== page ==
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Success Stories

VAPG Provides a Buffer for a Maine Organic Creamery

Leigh Hallett
Clean Energy
Food Supply
Local Foods
Renewable Energy
Value Added
A photo of a man and a woman holding packages of cheese and smiling is inset against a photo of a long driveway bordered by trees and fields with a "cattle crossing" sign on the right side.

Co-owners of Balfour Farm in Pittsfield, Heather and Doug Donahue have adapted to many changes as dairy farmers. First, they switched careers and began farming in 2004. They learned about farming and experimented with different breeds. Next came a move a move from New York to Maine in 2010. Soon they decided to transition away from wholesaling fluid milk and adopted a direct-to-consumer market model. They began selling milk, yogurt, and soft cheese at farmers’ markets and achieved organic certification. Along the way, they built a new off-the-grid homestead on the farm ($31K in REAP grants helped cover the cost of photovoltaic roof panels and batteries) and added a farm store. The changes meant hard work, but their farm and business were evolving.

Packages of Balfour Farm cheese are shown against a red cloth. They are sealed in plastic and have round labels with the farm name and a drawing of a farm house.
Balfour Farm cheeses are popular at farmers' markets and retail stores in central and southern Maine. 

As 2020 got underway, Heather and Doug envisioned still more evolution. It was time to ensure the farm had a more steady, year-round income. They planned to develop new products and marketing strategies to meet this goal. One important strategy was to add more hard cheeses to their product line. They also wanted to increase sales at their farm store and broaden their customer base with new outreach and advertising. Unsure which strategies would work best, they needed to explore options. USDA’s Value-Added Producer Grant program was designed for just such a situation. They applied and received a $250K grant in 2021.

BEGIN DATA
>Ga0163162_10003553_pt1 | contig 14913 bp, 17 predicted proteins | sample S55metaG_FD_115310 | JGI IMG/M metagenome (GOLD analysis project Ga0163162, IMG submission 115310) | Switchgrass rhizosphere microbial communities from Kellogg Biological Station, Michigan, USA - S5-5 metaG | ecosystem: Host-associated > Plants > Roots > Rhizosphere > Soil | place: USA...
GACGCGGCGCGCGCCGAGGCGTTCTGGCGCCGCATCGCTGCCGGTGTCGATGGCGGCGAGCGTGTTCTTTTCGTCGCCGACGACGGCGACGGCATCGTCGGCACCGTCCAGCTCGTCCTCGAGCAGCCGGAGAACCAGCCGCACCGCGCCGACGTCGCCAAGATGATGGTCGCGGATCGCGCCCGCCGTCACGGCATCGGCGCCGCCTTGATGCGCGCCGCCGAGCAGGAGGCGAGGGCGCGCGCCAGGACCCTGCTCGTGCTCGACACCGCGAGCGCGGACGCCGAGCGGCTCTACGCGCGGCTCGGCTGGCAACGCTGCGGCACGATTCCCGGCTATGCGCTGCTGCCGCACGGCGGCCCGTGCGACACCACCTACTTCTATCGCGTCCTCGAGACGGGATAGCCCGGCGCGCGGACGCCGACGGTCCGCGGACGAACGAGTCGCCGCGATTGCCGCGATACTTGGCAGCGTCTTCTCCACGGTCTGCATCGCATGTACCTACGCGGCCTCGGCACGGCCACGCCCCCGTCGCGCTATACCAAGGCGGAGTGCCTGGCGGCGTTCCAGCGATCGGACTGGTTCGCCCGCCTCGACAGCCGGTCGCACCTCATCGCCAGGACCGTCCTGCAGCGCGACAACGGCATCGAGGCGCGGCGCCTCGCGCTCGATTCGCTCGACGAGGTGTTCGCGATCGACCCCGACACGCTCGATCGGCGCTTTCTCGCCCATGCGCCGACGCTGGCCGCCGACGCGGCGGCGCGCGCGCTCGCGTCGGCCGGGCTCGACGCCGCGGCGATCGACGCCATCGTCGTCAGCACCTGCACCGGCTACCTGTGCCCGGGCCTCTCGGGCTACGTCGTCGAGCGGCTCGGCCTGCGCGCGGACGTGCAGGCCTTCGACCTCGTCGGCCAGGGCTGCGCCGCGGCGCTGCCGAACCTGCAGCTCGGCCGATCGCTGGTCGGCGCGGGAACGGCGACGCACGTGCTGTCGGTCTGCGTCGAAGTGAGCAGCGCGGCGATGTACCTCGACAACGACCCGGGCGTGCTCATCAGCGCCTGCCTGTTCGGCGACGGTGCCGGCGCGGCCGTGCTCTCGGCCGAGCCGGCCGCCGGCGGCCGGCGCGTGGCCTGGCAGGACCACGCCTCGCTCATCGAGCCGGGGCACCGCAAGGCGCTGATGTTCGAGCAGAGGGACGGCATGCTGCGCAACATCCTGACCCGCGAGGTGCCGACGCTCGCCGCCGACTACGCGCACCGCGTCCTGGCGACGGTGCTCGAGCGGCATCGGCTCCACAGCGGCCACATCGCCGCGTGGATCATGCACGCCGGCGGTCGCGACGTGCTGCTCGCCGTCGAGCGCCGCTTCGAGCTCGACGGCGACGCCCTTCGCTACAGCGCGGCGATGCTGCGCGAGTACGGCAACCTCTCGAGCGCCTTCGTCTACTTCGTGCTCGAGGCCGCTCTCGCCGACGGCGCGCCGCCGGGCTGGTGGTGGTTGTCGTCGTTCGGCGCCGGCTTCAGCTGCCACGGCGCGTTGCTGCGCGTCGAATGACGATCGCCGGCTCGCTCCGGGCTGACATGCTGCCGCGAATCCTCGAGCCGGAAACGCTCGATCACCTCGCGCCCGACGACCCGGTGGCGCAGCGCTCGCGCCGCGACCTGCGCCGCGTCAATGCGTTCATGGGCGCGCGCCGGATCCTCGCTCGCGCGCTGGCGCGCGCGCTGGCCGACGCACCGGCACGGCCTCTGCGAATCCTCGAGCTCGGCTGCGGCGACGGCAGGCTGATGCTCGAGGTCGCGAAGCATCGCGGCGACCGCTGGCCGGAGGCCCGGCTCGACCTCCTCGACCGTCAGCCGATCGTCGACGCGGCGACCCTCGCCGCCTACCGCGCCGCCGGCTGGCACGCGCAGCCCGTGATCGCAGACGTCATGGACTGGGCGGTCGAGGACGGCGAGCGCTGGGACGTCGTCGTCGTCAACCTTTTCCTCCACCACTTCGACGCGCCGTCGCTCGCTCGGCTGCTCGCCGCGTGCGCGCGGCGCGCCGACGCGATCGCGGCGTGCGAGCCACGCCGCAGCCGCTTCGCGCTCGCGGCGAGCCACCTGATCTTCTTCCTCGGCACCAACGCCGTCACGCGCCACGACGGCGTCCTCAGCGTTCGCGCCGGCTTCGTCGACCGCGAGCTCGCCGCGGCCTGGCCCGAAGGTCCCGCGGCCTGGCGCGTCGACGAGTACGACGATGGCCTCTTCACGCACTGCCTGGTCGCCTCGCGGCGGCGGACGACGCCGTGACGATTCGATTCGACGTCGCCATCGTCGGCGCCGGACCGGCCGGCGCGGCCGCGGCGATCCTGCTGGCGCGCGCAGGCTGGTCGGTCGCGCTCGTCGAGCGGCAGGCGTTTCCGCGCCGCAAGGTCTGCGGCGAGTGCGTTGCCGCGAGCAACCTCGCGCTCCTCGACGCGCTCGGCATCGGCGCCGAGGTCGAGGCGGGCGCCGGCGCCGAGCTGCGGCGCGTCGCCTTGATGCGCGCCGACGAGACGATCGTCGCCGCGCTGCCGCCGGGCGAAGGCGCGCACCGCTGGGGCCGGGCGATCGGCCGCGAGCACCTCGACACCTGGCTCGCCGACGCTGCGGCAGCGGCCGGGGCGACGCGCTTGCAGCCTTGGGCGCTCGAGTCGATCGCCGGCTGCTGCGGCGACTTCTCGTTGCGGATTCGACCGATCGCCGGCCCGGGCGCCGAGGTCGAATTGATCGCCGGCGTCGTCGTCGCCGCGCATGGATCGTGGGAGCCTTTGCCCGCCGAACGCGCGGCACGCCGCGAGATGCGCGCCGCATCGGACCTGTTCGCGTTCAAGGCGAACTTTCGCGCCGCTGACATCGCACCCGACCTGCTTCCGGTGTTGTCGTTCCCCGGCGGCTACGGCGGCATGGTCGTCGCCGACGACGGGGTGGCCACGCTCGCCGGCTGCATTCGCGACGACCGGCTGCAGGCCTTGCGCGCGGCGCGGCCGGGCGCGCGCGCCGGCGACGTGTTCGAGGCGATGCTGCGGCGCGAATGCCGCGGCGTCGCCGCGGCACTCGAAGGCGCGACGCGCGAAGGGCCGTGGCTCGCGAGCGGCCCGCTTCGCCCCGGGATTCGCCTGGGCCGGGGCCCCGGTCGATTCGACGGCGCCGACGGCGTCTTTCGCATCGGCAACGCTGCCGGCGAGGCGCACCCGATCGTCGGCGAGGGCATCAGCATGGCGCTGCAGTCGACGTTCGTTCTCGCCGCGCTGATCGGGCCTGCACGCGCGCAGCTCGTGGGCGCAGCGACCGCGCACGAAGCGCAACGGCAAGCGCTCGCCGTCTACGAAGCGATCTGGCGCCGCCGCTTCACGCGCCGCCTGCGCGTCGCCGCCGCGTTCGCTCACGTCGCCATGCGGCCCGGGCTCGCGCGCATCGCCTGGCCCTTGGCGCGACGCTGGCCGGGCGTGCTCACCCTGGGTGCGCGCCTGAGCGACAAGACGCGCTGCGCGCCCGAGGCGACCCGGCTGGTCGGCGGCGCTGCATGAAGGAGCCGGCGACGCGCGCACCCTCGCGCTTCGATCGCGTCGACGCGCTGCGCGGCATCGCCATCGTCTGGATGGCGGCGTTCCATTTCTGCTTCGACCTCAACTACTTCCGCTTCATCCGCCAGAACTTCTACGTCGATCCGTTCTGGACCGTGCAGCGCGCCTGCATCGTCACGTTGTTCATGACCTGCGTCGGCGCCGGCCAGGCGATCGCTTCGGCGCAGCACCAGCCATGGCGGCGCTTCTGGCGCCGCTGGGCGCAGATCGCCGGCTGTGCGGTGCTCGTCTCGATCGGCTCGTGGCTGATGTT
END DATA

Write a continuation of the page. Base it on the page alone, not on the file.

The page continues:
But what a different world it was when they began implementing their VAPG grant compared to when they first planned it! By the time they began their grant-funded work, the pandemic was in its second year and “pivot” was the theme for most businesses. Fortunately, USDA and the RD staff on the ground were glad to work with Heather and Doug as they navigated the evolving economic landscape. “Our business completely changed,” says Heather. “Having some flexibility in the program allowed us to rearrange our budget to reflect where the business was at the time rather than where we had expected it to be.”

Thanks in part to the VAPG grant, they were able to staff their farm store full time once COVID restrictions were lifted. They bought advertising and attended events like fairs and trade shows. Their part-time cheese maker began working fulltime, and they were able to devote more resources to making and aging hard cheeses. Heather and Doug say their process in implementing their grant was, “Learn and adjust. Learn and adjust. We were able to use the budget wisely as a result.” Because they focused so much on learning from their grant-funded activities, they expect the farm will benefit for years to come.

The image shows a room with shallow wooden shelves lined with wheels of hard cheeses.
The cheese cave at Balfour Farm is highly energy efficient.

Having completed their 2021 VAPG projects, Balfour Farm continues to grow. They recently adding an underground cheese cave, built a new barn, and expanded the creamery. A rebrand of the farm’s marketing materials is in the works. The Donahues have been increasing their pork production and began crafting their own salamis. With high demand for their hard cheeses and an expanding product line, the farm is well on the way to the stable, year-round cash flow they had envisioned.  

Reflecting on the many changes they’ve navigated since first applying to the VAPG program, Heather and Doug have much to celebrate. “We’ve built so much over the last three years,” said Heather. “We’ve established our brand and gained recognition. The Value-Added Producer Grant gave our business the support to enter new markets with novel products and provided a buffer during the learning curve.” From the REAP grants that helped the farm access solar power to the VAPG funding that helped develop new markets following the pandemic, Balfour Farm has partnered with USDA to pursue mindful growth.


Balfour Farm is located at 461 Webb Road in Pittsfield. The farm store is open daily. Follow the farm on social media or see their website for more information (www.balfourfarmdairy.com). The farm sets up at the Portland Farmers' Market on Wednesday and Saturday mornings. Their products can also be found at many retail stores (check their website for more details). 


Obligation Amount:
Year(s) of Obligation:
Congressional District:
  • Maine: District 2